DHJ(k) implies multidimensional DHJ(k)

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Introduction

This is a result that will be needed if the proof of DHJ(3) is correct and we want to push it through for DHJ(k).

The proof

Let [math]\mathcal{A}[/math] be a density-[math]\delta[/math] subset of [math][k]^n[/math] and let M be large enough so that every subset of [math][k]^M[/math] of density at least [math]\theta[/math] contains a combinatorial line. Now split [math][k]^n[/math] up into [math][k]^M\times[k]^{n-M}.[/math] For a proportion at least [math]\delta/2[/math] of the points y in [math][k]^{n-M}[/math] the set of [math]x\in[k]^M[/math] such that [math](x,y)\in\mathcal{A}[/math] has density at least [math]\delta/2.[/math] Therefore, by DHJ(k) (with [math]\theta=\delta/2[/math]) we have a combinatorial line. Since there are fewer than [math](k+1)^M[/math] combinatorial lines to choose from, by the pigeonhole principle we can find a combinatorial line [math]L\subset[k]^M[/math] and a set [math]\mathcal{A}_1[/math] of density [math]\delta/2(k+1)^M[/math] in [math][k]^{n-M}[/math] such that [math](x,y)\in\mathcal{A}[/math] whenever [math]x\in L[/math] and [math]y\in\mathcal{A}_1.[/math] And now by induction we can find an (m-1)-dimensional subspace in [math]\mathcal{A}_1[/math] and we're done.

A weak multidimensional DHJ(k) implies DHJ(k)

It is also true that a weak multidimensional DHJ(k) implies DHJ(k). We will show that the following statement is equivalent to DHJ(k):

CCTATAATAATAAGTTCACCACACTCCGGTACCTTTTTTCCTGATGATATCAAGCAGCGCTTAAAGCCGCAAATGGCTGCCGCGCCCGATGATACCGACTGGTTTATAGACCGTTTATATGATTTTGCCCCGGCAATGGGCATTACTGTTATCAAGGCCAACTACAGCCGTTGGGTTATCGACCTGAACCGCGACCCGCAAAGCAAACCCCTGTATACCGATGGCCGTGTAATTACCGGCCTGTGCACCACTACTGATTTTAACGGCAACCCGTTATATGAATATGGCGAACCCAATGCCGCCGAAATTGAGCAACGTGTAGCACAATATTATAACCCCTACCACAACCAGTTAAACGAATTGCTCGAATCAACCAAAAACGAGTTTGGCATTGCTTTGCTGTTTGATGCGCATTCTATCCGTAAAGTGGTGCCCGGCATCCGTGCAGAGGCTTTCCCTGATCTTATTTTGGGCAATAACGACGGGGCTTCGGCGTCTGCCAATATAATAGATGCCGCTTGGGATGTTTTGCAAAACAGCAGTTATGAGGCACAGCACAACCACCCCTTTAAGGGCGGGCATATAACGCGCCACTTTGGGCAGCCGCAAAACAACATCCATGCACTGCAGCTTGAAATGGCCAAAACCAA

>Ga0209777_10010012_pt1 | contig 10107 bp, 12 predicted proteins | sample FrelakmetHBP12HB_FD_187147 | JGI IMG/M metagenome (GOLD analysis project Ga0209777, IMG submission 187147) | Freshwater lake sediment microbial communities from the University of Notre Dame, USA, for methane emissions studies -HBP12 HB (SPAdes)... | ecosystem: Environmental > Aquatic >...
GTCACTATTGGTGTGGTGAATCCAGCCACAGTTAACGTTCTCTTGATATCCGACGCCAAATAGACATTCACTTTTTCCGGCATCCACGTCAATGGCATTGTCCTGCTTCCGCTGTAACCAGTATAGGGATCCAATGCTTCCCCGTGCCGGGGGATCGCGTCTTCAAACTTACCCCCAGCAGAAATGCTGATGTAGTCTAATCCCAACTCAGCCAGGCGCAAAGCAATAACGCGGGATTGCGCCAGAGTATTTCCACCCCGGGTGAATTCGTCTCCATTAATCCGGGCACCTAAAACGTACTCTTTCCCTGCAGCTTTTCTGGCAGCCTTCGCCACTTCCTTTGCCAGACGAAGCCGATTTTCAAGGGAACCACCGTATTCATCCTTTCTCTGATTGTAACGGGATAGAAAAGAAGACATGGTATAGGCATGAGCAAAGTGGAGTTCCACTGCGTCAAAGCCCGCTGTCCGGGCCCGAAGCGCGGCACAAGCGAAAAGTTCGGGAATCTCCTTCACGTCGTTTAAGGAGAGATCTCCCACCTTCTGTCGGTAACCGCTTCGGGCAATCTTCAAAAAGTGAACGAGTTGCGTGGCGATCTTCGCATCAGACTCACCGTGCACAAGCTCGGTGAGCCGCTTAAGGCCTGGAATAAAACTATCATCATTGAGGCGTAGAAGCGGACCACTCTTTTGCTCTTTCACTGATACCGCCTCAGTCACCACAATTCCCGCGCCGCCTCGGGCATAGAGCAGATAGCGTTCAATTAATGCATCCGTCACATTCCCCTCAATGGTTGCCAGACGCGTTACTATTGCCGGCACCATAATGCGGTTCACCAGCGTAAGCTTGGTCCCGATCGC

“There is a constant, c < 1 that for every d there is an n that any c-dense subset of [math] [k]^n[/math] contains a d-dimensional subspace.”

We should show that the statement above implies DHJ(k). As before, write [math] [k]^n[/math] as [math] [k]^r\times[k]^s [/math] , where s is much bigger than r. For each [math] y\in [k]^s[/math] , define [math] \mathcal{A}_y[/math] to be [math] \{x\in[k]^r:(x,y)\in\mathcal{A}\}[/math] . Let Y denote the set of [math] y\in [k]^s[/math] such that [math]\mathcal{A}_y[/math] is empty. Suppose that [math] \mathcal{A} [/math] is large, line-free, and its density is [math] \delta =\Delta-\epsilon[/math] where [math] \Delta[/math] is the limit of density of line-free sets and [math] \epsilon \lt (1-c)\Delta[/math] . We can also suppose that no [math] \mathcal{A}_y[/math] has density much larger than [math] \Delta[/math] as that would guarantee a combinatorial line. But then the density of Y is at most 1-c, so there is a c-dense set, [math] Z=[k]^s-Y[/math], such that any element is a tail of some elements of [math] \mathcal{A}[/math] . For every [math] y \in Z[/math] choose an [math] x\in [k]^r:(x,y)\in\mathcal{A}[/math] . This x will be the colour of y. It gives a [math] [k]^r[/math] colouring on Z. By the initial condition Z contains arbitrary large subspaces, so by HJ(k) we get a line in [math] \mathcal{A}[/math] .